Gail Godwin's "Dream Children" and Tobias Wolff's "The Liar" are both stories about escapism. In "Dream Children" a woman whose baby was stillborn and who may have had a hysterectomy because of it finds solace in out-of-body experiences and dreams. Her escapism is harmless, and yet it deeply disturbs her neighbor and worries her husband. Likewise, James's compulsive fibbing in "The Liar" is not intended to hurt anyone, but the behavior gravely disturbs his mother. James lies to create alternative realities, just like Mrs. McNair uses astral travel. The two short stories are told from different points-of-view: "The Liar" in first person and "Dream Children" in third. However, the tales share a considerable amount in common including characterization, resolution, and theme. Both Godwin and Wolff show how escapism is a natural human response to painful life situations.
Godwin and Wolff are both Southern writers; both were born in Alabama but later moved to New York. Their short stories were both written in the mid-20th century. "Dream Children" is set in a "quaint unspoiled village" (p. 237), whereas most of "The Liar" takes place in San Francisco. Setting takes a back seat to characterization in both of these short stories. Although the rural setting is crucial for Mrs. McNair's daily horseback riding, James and his mother would have experienced identical strains in their relationships if they lived anywhere else. In fact, the relationship between James's mother and Dr. Murphy makes "The Liar" seem more like it was set in a small town than a big city. The inclusion of city buses does underscore the fact that James and his mother do live in an urban area, though.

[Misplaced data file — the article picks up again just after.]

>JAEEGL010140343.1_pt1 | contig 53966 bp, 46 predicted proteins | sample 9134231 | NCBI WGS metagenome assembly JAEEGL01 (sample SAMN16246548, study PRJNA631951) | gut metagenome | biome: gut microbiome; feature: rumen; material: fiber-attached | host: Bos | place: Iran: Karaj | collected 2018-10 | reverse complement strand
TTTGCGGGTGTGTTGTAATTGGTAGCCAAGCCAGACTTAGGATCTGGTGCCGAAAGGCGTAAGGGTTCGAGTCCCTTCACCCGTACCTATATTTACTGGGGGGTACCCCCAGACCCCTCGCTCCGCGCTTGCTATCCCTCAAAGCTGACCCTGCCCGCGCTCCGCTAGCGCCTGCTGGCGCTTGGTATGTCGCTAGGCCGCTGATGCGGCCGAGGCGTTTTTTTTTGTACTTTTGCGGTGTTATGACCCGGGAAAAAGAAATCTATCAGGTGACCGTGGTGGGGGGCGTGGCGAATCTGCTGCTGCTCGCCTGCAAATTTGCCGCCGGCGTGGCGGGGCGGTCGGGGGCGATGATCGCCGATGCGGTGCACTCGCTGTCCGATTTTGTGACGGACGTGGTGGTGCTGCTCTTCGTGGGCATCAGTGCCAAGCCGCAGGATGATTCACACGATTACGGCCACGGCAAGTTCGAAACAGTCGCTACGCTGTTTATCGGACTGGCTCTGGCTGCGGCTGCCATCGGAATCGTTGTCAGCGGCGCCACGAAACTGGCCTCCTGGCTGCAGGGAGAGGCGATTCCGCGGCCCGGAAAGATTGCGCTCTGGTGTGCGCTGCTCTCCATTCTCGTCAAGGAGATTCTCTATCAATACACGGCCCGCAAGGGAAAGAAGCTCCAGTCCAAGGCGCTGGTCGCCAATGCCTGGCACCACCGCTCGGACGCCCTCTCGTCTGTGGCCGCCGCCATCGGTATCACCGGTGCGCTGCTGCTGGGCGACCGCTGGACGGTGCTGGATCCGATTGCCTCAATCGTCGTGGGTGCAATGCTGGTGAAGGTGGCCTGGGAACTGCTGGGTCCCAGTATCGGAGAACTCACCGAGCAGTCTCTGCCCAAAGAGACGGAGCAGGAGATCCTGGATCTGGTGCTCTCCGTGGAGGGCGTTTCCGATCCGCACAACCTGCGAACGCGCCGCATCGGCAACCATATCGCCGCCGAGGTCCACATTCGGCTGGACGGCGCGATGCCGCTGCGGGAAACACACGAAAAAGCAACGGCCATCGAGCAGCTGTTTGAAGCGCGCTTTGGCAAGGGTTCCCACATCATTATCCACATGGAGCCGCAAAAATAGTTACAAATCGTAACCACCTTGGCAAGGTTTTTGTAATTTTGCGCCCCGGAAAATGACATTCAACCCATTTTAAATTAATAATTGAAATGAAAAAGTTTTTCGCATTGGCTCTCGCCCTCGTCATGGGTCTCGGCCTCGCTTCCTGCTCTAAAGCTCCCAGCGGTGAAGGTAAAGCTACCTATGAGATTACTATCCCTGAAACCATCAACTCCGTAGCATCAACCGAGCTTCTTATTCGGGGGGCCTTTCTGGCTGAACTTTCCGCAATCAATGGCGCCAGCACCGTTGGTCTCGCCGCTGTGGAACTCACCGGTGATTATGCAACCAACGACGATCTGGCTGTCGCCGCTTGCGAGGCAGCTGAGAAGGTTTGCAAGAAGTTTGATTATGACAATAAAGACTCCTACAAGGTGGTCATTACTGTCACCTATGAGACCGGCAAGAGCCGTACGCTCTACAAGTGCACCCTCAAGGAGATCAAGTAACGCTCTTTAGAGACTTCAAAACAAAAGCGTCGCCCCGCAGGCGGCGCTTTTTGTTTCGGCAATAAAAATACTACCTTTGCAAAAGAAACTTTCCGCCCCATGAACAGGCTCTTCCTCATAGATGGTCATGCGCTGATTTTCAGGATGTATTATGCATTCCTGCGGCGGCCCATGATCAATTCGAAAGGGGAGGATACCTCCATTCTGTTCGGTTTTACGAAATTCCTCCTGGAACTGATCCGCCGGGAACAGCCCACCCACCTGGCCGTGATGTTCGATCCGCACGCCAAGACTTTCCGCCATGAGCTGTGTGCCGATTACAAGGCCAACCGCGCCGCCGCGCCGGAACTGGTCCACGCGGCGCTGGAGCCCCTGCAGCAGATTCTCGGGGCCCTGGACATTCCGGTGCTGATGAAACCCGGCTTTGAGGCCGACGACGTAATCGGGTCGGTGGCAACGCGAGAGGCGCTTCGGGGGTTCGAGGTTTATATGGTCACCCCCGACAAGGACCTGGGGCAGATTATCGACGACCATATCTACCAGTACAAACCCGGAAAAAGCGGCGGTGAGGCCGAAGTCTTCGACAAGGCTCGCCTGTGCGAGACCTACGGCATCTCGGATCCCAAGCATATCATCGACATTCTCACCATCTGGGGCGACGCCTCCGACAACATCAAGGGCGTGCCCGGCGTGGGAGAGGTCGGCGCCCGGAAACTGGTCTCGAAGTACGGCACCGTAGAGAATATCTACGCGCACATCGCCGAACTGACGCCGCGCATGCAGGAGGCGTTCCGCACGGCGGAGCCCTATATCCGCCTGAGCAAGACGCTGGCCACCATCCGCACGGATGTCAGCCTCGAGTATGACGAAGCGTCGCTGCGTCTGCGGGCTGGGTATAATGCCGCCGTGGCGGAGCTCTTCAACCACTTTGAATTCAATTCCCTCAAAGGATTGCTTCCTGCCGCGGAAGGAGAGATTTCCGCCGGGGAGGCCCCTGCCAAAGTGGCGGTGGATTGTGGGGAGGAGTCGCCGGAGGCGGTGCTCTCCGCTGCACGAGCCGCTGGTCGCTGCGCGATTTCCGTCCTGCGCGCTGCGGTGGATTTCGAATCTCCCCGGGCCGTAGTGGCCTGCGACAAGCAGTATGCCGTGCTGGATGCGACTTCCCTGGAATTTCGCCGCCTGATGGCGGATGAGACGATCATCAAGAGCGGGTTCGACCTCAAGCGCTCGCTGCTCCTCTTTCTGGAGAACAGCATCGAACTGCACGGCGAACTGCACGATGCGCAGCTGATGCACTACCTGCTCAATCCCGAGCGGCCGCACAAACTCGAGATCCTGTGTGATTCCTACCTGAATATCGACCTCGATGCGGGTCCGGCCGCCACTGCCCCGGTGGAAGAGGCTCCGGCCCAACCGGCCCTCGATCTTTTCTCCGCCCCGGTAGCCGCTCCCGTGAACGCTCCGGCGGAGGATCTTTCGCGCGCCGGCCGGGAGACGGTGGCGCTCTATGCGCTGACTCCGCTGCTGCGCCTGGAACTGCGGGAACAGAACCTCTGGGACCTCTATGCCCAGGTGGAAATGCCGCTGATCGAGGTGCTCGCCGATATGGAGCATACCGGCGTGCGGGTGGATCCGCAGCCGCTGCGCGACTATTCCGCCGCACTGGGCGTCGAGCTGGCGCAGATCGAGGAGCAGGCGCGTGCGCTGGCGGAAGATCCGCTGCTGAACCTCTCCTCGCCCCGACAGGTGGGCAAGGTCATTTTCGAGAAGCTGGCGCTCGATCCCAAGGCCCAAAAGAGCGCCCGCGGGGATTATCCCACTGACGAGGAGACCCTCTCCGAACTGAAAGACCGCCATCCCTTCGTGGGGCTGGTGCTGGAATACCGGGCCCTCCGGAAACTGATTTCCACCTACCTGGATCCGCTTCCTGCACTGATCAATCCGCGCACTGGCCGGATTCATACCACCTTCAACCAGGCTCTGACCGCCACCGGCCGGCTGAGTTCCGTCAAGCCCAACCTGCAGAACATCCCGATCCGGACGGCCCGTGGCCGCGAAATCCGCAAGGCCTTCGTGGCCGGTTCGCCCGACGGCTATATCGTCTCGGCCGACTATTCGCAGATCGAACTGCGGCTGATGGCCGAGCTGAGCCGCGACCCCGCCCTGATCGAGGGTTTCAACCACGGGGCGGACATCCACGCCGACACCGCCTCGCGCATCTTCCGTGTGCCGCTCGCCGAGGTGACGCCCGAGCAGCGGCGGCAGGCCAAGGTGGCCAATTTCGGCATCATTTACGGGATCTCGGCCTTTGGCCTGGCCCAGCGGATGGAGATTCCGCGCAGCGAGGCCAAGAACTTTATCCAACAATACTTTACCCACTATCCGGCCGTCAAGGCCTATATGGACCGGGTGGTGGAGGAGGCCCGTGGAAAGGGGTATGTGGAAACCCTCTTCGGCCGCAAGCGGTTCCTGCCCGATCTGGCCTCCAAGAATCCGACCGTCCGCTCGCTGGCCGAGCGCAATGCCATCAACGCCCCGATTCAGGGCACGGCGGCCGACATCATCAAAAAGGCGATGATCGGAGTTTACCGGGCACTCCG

Both the protagonists, Mrs. McNair and James, have seen doctors to address their psychological problems. Mrs. McNair was sent to a psychiatrist when she was a child. She was a sleep walker, and one day her parents were startled to see that she had walked out of the house to their small pond. Their fear that she might have drowned caused them to send the young girl to a psychiatrist. The doctor "hypnotized" her into ceasing her nocturnal journeys (p. 248). However, the psychiatrist also told the young girl that "children are surrounded by a magical reality that keeps them safe," (p. 242). She encouraged the young girl to cease her sleepwalking if only to appease her parents. Grownups, the psychiatrist said, "tend to forget...they worry, they are afraid of so many things," (242-3).
The doctor in "The Liar" is no psychiatrist; he is simply the family physician as well as a friend of the family. Like the psychiatrist in "Dream Children," Dr. Murphy proves to be a supportive ally for the main character. The doctor in each story serves as a sort of surrogate parent: an adult who helps the child feel safe. The alternative parent provides an outlet for the child distinct from the parents. The parents in each case are over-worried, and the doctors both understand that children need to escape from reality. Escapism is natural. Therefore, both the doctors in the short stories, help the protagonist reframe their experiences from a rational perspective. While they continue to use escapism, they also understand that what they are doing is viewed by others as a break from reality.